After taking Peru to the 2018 World Cup -- the squad's first in 36 years -- and coming just short of qualifying for the 2022 tournament -- Ricardo Gareca will be a hard act to follow as national team coach. But Peru have probably found the best available replacement in Juan Maximo Reynoso.
A lanky Argentine with the air of a rock roadie, Gareca did a wonderful job hauling Peru out of a decades-long pit that started back when La Blanquirroja had discarded Reynoso as a player.
A teenage centre-back with presence and personality who could also play in midfield, Reynoso picked up a thigh injury while playing for Peruvian giants Alianza Lima late in 1987 -- an apparently minor detail that likely ended up saving his life. He was not taken to the next game, away to Deportivo Pucallpa. On the way back, the team's plane crashed. All the players and coaching staff onboard died, including Marcos Calderon, Peru's boss in the 1978 World Cup.
Already a senior Peru international, Reynoso was not yet 18 at the time of the tragedy. He went on to wear the shirt with the famous red sash 84 times. He was the captain and the defensive pillar of the side that only missed out on the 1998 World Cup in France on goal difference.
But by the time that the next cycle of World Cup qualifiers began, Reynoso was no longer part of the team. Colombian coach Francisco Maturana came in and decided to make a change. Reynoso was only 30 and in the midst of a legendary career at Liga MX club Cruz Azul. He had recently been chosen as the best centre-back in Mexican football, and had plenty still to give on the international level. But Maturana seemed intimidated by his power of leadership, and decided to move on without him. It proved an appalling decision, akin to the removal of the foundation stone of a building.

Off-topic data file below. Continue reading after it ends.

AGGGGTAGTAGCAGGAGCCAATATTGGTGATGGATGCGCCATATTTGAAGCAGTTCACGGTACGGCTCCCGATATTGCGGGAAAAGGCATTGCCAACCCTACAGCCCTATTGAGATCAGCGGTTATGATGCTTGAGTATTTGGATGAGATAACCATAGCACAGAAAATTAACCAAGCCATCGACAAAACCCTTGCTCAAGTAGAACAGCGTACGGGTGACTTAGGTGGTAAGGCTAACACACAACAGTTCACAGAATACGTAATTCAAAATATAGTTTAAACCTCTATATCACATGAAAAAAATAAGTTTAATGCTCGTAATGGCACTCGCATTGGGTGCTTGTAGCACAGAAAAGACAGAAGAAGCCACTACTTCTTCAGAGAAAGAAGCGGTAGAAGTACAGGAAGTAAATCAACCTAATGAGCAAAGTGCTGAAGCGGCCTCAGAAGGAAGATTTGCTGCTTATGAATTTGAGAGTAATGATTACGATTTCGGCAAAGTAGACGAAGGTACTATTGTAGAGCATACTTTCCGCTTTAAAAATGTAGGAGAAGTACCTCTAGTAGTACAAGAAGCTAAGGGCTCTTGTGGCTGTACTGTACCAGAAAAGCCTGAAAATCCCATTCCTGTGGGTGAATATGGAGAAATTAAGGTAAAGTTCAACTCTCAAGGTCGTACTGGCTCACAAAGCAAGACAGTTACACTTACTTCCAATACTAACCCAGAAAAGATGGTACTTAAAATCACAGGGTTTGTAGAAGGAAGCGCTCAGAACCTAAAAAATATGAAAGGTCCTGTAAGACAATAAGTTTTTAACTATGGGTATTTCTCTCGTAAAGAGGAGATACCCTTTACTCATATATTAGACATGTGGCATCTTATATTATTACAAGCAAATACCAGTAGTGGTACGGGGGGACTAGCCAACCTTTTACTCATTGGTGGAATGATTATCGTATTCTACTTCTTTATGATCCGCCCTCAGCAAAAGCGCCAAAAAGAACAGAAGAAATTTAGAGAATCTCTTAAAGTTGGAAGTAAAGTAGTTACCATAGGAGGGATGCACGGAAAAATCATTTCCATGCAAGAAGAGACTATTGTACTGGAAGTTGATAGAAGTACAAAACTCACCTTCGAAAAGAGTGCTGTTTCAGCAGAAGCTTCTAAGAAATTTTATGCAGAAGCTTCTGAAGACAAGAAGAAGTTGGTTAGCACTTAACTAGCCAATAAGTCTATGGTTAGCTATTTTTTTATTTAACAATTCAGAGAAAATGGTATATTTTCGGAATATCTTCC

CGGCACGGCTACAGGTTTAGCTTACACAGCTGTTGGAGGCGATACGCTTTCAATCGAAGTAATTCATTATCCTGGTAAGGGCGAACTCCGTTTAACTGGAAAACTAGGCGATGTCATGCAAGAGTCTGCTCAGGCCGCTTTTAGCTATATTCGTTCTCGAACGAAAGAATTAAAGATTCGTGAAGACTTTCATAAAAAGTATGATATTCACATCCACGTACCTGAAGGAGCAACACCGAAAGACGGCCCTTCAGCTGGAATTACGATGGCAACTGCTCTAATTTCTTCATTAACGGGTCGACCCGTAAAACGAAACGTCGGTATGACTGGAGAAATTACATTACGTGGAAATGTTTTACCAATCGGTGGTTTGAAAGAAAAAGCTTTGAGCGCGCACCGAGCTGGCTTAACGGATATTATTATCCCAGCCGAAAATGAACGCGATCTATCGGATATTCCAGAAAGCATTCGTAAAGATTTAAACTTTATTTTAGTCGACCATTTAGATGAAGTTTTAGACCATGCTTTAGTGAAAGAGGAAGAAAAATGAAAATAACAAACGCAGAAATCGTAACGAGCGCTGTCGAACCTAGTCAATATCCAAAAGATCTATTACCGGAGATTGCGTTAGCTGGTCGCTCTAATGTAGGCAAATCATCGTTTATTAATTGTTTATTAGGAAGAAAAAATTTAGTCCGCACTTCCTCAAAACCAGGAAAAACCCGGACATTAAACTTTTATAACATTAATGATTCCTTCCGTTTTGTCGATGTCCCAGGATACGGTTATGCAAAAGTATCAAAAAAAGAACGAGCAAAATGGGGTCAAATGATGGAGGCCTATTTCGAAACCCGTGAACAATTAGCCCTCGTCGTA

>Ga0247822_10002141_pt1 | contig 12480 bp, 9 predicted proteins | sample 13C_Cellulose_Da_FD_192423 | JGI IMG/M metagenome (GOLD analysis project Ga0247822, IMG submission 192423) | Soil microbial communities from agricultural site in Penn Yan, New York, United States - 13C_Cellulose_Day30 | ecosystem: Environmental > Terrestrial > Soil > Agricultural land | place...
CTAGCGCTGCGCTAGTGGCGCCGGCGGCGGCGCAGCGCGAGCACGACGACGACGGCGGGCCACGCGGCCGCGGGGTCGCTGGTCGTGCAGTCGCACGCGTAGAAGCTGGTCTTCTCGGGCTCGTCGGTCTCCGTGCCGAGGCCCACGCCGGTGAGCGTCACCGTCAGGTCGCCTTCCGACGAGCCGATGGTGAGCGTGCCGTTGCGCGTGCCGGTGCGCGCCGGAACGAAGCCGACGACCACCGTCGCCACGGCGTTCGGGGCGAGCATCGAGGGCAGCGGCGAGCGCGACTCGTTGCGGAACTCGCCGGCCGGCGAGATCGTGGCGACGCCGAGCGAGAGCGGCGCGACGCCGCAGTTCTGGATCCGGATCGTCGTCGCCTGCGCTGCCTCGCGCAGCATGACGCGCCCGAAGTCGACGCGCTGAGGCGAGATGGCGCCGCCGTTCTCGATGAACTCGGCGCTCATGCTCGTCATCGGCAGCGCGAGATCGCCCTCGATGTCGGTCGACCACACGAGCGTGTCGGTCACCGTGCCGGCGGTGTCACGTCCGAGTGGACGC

Reynoso was not only fundamental as a footballer. He was also the leader, the man who held the team together -- and especially its defensive unit. After just failing to qualify for France, Peru did not come remotely close to qualifying for the next four World Cups. It was the same old story, especially away from home. It hardly seemed to matter how well the team started. Once they conceded the opening goal they would collapse. Peru's away record in those four World Cup qualification campaigns post-Reynoso (and pre-Gareca) could be a prime example of poor performance -- two wins, six draws, 27 defeats, with 22 goals scored and 78 conceded.
Essentially what Gareca managed to do with the side when he was hired in 2015 was restore the confidence and self-esteem that flooded out the moment that Reynoso was prematurely exiled. Meanwhile, to nobody's surprise, Reynoso was channeling the virtues of leadership, intelligence and determination into a distinguished coaching career. He won Peruvian titles with three different clubs, and was especially successful with Melgar from the southern city of Arequipa. True, he was unable to make much progress in continental club competitions, but no one has pulled off that trick with a Peruvian club for some 25 years.
And Reynoso's pedigree was proved when he went to back to Mexico City and coached Cruz Azul to a 2021 league title -- their first since 1997 when he had been the stalwart defender. Reynoso could have been given the Peru job before -- instead of Gareca, for example, or earlier when they were floundering. But there was always a feeling that the authorities were scared of him, with his steely gaze and his firm convictions.
But now, in the post-Gareca era and with no meaningful matches in the near future, Peru need Reynoso. The bar has been raised, and the time has come for the former captain to stride forcefully home as the coach.